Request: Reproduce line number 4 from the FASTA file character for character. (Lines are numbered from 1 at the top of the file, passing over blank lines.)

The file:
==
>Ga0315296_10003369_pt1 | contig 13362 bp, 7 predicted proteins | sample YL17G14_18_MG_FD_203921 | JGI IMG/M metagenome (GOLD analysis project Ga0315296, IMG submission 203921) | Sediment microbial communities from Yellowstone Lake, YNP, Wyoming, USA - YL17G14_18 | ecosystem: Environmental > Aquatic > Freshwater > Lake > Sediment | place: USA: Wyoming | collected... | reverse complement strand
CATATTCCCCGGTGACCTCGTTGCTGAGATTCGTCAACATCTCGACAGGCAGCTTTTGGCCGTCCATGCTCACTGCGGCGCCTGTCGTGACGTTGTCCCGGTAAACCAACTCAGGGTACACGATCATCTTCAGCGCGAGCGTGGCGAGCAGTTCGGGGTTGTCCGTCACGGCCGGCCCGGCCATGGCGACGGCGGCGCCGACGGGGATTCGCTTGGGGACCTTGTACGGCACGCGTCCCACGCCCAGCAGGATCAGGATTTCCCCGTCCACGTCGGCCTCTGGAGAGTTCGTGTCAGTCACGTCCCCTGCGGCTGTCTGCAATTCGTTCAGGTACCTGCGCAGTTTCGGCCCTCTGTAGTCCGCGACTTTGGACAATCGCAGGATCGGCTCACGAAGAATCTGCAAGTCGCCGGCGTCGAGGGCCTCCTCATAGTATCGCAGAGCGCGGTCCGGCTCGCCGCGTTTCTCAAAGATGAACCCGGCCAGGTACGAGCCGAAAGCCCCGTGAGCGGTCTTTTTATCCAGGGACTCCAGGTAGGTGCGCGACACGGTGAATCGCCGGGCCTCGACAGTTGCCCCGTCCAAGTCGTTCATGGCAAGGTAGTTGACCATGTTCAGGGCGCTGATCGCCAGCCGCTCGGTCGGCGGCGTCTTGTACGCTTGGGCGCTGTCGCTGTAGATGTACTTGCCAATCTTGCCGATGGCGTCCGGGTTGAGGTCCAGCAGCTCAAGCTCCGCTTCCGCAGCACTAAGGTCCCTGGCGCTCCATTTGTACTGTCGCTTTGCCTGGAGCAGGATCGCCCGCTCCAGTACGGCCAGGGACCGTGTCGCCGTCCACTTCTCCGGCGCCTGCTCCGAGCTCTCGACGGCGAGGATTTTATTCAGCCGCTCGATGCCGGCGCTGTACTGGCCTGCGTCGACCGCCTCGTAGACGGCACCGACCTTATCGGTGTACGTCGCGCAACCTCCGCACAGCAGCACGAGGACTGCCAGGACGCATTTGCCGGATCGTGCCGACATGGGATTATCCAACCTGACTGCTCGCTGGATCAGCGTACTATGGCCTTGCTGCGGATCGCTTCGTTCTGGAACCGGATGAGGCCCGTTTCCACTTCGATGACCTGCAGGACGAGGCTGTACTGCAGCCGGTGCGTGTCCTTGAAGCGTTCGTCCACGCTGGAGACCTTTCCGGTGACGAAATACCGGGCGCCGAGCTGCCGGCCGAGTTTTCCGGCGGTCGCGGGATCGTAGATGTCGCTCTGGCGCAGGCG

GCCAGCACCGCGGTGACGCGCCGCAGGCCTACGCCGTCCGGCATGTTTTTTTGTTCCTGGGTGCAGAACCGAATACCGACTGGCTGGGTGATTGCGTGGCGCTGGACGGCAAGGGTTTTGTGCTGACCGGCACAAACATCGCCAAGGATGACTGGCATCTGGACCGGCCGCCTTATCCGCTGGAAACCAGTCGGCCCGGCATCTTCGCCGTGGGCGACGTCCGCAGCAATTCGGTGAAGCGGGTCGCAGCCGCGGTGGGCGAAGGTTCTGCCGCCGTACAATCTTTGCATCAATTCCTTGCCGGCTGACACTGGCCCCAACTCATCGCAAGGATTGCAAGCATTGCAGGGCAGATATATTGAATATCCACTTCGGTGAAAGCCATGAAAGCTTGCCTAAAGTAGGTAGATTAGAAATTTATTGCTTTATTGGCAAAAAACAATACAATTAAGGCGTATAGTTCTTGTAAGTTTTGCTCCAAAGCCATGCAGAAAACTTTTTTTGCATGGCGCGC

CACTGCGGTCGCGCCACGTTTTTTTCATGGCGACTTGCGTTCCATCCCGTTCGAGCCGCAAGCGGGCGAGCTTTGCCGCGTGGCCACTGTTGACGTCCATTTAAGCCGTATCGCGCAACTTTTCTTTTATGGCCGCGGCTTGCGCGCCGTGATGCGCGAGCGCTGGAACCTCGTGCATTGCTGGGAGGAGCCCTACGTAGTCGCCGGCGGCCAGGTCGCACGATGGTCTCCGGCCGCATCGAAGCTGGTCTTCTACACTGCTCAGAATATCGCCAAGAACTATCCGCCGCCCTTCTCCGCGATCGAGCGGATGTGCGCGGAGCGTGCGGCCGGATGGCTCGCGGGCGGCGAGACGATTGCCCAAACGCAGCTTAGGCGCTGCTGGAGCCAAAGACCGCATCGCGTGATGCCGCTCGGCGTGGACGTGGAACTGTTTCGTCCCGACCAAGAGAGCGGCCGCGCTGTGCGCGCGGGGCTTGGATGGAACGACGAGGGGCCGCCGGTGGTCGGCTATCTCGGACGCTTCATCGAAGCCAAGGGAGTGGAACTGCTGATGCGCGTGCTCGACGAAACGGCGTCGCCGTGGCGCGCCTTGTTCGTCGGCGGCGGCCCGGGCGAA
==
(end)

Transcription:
CACTGCGGTCGCGCCACGTTTTTTTCATGGCGACTTGCGTTCCATCCCGTTCGAGCCGCAAGCGGGCGAGCTTTGCCGCGTGGCCACTGTTGACGTCCATTTAAGCCGTATCGCGCAACTTTTCTTTTATGGCCGCGGCTTGCGCGCCGTGATGCGCGAGCGCTGGAACCTCGTGCATTGCTGGGAGGAGCCCTACGTAGTCGCCGGCGGCCAGGTCGCACGATGGTCTCCGGCCGCATCGAAGCTGGTCTTCTACACTGCTCAGAATATCGCCAAGAACTATCCGCCGCCCTTCTCCGCGATCGAGCGGATGTGCGCGGAGCGTGCGGCCGGATGGCTCGCGGGCGGCGAGACGATTGCCCAAACGCAGCTTAGGCGCTGCTGGAGCCAAAGACCGCATCGCGTGATGCCGCTCGGCGTGGACGTGGAACTGTTTCGTCCCGACCAAGAGAGCGGCCGCGCTGTGCGCGCGGGGCTTGGATGGAACGACGAGGGGCCGCCGGTGGTCGGCTATCTCGGACGCTTCATCGAAGCCAAGGGAGTGGAACTGCTGATGCGCGTGCTCGACGAAACGGCGTCGCCGTGGCGCGCCTTGTTCGTCGGCGGCGGCCCGGGCGAA